Wednesday, 19 January 2011

The UK output gap: is it narrower than the Bank of England thinks?

Over the last year, the UK economy has recorded four decent quarters of positive growth. That is good news. At the same time, if this growth continues, then it hard to see how real sector developments will exert any downward pressure on inflation.

In justifying their negative bank rate policy, the Bank of England has placed great emphasis on the output gap - the difference between actual and potential output. When this gap is large, and there are a lot of unemployed resources, which should bear down on prices and squeeze out inflationary pressures.

In recent inflation reports, the Bank has reiterated its belief that the output gap remains large and negative. This belief is also based on the magnitude of the recession, which was extremely deep. The recent upswing in growth has a long way in order to achieve the level of growth enjoyed in 2007.

But suppose the financial crisis has permanently reduced potential output. Then benchmarking the output gap on 2007 would be a dangerous mistake. It would over-estimate the size of the gap. If the gap is narrower than the Bank thinks, then recent growth could be contributing to higher price pressure.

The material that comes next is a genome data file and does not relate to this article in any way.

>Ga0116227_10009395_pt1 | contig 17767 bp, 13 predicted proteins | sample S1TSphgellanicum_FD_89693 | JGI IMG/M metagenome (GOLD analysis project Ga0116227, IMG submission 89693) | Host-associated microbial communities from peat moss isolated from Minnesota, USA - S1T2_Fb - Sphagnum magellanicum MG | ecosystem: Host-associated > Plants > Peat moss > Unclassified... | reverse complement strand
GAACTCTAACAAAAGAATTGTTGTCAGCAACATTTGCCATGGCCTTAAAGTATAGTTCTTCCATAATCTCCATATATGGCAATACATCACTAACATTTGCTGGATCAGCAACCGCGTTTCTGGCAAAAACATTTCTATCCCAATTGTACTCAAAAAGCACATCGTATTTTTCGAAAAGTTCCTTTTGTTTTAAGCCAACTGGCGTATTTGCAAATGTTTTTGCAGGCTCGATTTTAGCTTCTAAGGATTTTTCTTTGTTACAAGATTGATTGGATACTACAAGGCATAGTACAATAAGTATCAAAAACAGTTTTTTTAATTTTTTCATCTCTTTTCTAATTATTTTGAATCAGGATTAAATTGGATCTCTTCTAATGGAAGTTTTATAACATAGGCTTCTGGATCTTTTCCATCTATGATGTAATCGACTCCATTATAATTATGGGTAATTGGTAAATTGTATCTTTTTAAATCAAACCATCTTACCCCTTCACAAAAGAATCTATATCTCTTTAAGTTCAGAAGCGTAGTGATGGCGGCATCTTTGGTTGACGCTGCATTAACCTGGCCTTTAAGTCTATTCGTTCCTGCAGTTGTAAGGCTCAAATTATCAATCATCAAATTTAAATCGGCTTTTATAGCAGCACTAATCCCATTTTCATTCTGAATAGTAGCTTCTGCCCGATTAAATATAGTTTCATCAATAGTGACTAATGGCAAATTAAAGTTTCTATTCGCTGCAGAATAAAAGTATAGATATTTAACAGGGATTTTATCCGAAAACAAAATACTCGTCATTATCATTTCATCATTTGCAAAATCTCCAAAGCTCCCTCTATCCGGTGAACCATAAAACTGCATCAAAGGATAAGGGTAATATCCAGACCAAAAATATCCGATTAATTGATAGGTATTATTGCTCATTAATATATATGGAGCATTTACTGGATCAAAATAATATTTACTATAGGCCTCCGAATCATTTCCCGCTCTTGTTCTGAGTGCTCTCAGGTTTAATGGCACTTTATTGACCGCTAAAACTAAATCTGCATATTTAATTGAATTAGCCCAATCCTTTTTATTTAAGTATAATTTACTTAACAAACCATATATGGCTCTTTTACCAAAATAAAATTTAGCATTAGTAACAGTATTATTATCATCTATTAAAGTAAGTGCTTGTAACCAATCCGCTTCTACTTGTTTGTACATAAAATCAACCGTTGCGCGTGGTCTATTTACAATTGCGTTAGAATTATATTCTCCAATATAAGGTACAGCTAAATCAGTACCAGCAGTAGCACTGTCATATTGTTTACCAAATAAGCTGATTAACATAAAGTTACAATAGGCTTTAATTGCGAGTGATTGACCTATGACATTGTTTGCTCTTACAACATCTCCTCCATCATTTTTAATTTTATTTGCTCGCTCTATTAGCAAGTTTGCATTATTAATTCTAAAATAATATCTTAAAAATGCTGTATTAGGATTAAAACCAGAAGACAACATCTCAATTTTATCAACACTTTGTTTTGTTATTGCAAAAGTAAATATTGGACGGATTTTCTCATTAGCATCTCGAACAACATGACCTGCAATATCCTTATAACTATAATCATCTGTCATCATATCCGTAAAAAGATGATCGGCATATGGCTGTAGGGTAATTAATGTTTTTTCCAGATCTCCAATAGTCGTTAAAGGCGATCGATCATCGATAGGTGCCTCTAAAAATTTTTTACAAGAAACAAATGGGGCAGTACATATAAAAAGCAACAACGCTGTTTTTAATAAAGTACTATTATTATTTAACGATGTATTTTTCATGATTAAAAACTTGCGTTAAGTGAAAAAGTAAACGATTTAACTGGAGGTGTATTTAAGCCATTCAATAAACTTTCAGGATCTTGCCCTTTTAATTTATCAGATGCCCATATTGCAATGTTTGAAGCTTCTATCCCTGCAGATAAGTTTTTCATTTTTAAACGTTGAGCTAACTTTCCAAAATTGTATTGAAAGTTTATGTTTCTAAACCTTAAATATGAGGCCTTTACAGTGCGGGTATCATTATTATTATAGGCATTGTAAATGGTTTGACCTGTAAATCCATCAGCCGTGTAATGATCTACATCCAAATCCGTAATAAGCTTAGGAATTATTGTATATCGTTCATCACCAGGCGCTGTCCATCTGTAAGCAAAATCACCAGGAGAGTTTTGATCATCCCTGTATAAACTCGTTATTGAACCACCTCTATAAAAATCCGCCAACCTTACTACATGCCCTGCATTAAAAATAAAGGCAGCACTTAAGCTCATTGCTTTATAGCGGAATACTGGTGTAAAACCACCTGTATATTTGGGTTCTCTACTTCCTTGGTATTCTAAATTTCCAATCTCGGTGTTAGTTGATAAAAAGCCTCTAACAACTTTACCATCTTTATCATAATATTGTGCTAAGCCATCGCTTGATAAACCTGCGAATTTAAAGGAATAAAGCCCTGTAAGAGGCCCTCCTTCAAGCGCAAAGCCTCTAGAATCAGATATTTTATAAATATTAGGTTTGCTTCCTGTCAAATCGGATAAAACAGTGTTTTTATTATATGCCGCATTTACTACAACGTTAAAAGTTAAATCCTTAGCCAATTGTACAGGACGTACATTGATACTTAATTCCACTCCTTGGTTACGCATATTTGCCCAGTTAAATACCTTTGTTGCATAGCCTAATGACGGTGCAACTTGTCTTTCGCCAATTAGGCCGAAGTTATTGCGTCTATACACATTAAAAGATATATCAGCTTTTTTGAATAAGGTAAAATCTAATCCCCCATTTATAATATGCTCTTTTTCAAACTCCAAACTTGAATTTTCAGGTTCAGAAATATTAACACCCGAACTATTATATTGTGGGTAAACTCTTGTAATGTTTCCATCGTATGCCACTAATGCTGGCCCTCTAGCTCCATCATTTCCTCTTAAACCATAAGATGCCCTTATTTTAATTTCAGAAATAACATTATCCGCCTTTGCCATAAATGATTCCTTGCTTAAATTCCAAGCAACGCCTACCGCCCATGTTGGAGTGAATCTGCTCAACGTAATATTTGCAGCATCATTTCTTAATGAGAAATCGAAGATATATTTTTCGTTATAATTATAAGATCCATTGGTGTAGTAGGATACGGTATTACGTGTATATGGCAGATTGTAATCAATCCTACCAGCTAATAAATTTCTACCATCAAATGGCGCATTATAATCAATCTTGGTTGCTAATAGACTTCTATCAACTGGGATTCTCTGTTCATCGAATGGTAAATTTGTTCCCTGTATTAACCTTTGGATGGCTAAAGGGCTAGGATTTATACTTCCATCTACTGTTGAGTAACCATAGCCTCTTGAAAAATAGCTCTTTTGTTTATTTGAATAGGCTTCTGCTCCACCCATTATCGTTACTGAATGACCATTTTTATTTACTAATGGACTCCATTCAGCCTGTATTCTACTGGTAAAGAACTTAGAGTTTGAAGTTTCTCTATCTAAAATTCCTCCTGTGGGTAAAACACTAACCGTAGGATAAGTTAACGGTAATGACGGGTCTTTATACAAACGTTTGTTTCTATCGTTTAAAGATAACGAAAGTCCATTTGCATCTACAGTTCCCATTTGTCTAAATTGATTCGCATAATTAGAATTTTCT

The appalling December inflation number suggests something is not quite right with the Bank of England's output gap story.


Jean said...

Won't higher interest rates lower GDP andnincrease unemployment? Or am I missing something?

Anonymous said...

Six negative bars - representing Brown's idiot policies. That was the bill for Brown.

Anonymous said...

The BoE has been using this "spare capacity' argument for some time, claiming it as a downward pressure on inflation. We've heard it repeatedly, and the theory just hasn't predicted what has happened.

I suspect the notion is something of a fallacy, if not deliberate obfuscation born of the desperate wish to keep interest rates low to inflate debt away and bolster bank balances through generous interest rate differentials.

What the market takes of the goods and services we produce at the prices we offer them is what it is.

Companies can downsize to the scale at which they can make a profit at these lower levels, and that is what they have done, rather than cut prices to increase overall sales. Done deal. Where they can they will increase prices to increase profits, rather than risk over-production.

B. in C.